When we consider the high-valuations of stocks, uncertainty about what actions the US Fed may take, ongoing geopolitical risks, concerns over China, potential for a stronger USD, and more weakness in Crude Oil, there are many  catalysts to push stocks lower during this traditionally weak frame.

There is never certainty in the stock market, but this Summer the “deck” looks to be stacked against participants taking on excessive equity based risk.

The Big Q: Is the reward is really worth the risk?

On the surface the recent rally off of the 10 February lows was encouraging, but it has failed to change the underlying momentum (Stochastic) and relative strength indicators (RSI) enough to suggest a return to a more structurally sound Bull market.

The price action confirms the relative weakness, as the recent rally has focused on the largest cap companies, the action is reminiscent of a market topping process (the rounded top pattern) than the beginning of a new leg of the Bull market.

The current market dynamics are not as stable as they were following the correction in Y 2011. This is the case given the US Fed’s threat of a tightening of monetary policy combined with significantly weaker economic underpinnings.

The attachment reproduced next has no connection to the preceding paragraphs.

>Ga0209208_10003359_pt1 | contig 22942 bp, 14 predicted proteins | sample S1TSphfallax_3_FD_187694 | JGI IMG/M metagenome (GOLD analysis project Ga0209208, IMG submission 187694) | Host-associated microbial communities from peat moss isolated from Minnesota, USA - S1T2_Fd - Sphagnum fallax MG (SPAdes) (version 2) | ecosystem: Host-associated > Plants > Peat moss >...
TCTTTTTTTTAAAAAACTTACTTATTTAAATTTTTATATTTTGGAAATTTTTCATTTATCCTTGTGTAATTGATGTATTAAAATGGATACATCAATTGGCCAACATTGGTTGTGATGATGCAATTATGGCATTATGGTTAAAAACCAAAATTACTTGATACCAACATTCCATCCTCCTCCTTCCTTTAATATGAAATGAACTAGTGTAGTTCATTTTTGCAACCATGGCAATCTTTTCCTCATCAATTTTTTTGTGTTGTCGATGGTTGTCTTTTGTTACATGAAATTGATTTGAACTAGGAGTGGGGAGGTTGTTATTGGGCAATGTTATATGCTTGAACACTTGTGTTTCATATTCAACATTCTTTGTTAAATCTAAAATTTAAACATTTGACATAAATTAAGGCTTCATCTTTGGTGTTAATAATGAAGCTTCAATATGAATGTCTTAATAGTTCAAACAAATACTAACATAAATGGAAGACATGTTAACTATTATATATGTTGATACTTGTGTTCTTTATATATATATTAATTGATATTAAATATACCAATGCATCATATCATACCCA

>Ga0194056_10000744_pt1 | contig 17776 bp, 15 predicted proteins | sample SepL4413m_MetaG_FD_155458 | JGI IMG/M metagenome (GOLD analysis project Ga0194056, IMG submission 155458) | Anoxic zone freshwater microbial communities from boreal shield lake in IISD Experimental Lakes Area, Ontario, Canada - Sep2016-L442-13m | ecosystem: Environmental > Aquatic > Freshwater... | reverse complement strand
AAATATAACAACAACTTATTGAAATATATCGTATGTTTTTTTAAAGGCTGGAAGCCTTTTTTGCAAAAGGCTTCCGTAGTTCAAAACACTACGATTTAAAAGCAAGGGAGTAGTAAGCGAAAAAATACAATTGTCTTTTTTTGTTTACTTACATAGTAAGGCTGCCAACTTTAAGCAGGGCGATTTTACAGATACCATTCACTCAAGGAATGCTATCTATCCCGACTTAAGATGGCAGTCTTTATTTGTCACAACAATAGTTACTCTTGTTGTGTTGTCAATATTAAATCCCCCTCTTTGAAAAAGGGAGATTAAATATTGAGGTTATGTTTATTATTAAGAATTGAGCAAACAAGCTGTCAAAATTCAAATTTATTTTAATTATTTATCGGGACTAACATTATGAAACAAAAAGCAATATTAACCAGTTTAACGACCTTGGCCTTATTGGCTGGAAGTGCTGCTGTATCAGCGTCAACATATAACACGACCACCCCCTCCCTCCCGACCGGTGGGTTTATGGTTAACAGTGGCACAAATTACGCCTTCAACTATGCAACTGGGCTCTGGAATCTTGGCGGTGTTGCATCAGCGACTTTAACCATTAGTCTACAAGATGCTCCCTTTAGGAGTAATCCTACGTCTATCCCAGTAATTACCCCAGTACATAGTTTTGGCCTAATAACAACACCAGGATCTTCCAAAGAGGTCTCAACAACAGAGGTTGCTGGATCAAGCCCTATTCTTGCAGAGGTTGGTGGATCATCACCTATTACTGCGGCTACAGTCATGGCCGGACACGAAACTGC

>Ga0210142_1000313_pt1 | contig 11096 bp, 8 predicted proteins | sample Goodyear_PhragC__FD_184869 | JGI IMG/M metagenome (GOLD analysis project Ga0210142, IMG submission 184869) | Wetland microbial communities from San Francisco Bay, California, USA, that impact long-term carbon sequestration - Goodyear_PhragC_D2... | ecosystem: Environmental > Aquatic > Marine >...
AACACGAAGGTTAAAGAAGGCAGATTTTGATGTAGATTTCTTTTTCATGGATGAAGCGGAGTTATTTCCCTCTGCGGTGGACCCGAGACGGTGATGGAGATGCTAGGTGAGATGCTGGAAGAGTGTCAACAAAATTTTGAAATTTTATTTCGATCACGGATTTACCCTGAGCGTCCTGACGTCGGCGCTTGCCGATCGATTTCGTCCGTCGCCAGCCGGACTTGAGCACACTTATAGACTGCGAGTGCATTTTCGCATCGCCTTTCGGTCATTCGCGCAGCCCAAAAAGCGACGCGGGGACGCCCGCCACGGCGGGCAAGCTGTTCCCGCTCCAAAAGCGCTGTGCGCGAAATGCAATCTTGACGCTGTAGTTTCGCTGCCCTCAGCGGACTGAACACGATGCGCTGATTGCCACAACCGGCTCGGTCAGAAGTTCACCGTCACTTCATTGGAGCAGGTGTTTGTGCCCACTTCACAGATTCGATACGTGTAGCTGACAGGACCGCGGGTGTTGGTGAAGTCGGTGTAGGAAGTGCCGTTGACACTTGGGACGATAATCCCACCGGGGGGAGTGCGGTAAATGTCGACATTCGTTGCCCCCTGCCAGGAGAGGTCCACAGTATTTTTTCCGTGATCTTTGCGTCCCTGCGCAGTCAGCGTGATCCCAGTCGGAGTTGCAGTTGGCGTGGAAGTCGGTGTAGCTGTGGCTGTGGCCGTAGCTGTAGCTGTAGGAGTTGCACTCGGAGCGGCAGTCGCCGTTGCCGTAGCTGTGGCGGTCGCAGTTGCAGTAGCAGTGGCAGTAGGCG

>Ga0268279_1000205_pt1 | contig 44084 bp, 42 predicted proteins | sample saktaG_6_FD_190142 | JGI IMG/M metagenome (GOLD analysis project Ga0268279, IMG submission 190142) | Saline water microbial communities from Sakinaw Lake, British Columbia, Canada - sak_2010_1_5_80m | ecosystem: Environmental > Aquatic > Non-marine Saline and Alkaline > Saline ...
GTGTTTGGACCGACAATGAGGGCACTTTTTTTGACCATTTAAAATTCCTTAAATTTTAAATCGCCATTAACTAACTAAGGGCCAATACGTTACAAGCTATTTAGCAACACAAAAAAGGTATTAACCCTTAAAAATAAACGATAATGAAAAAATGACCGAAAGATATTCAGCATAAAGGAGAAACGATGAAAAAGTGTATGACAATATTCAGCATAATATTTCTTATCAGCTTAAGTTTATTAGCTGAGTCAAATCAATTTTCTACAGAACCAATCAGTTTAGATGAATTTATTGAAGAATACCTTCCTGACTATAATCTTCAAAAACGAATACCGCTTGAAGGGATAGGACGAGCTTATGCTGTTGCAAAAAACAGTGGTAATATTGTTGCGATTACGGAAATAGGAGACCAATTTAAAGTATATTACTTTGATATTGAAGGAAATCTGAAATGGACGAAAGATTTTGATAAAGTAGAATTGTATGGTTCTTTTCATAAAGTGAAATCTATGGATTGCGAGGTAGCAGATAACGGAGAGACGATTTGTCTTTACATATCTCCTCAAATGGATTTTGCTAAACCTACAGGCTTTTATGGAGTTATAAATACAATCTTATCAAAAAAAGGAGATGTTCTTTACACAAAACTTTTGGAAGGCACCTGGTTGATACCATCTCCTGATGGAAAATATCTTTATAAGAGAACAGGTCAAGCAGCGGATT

The investors challenge: to navigate this coming weak period of the year Vs a backdrop of flashing caution signals.

The media always Bullish, as it moves to dismiss caution signs as just being Bearish, such unheeded warnings have ended badly for individual investors. For professional investors the media is Noise and it is tuned out.

 

Remember, cash is an asset, the name of the Wall Street game is to make money and there will always be a trade. It is prudent to heed the caution lights.

Have a terrific Memorial Day weekend.

 

 

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Paul Ebeling

Paul A. Ebeling, polymath, excels in diverse fields of knowledge. Pattern Recognition Analyst in Equities, Commodities and Foreign Exchange and author of “The Red Roadmaster’s Technical Report” on the US Major Market Indices™, a highly regarded, weekly financial market letter, he is also a philosopher, issuing insights on a wide range of subjects to a following of over 250,000 cohorts. An international audience of opinion makers, business leaders, and global organizations recognizes Ebeling as an expert.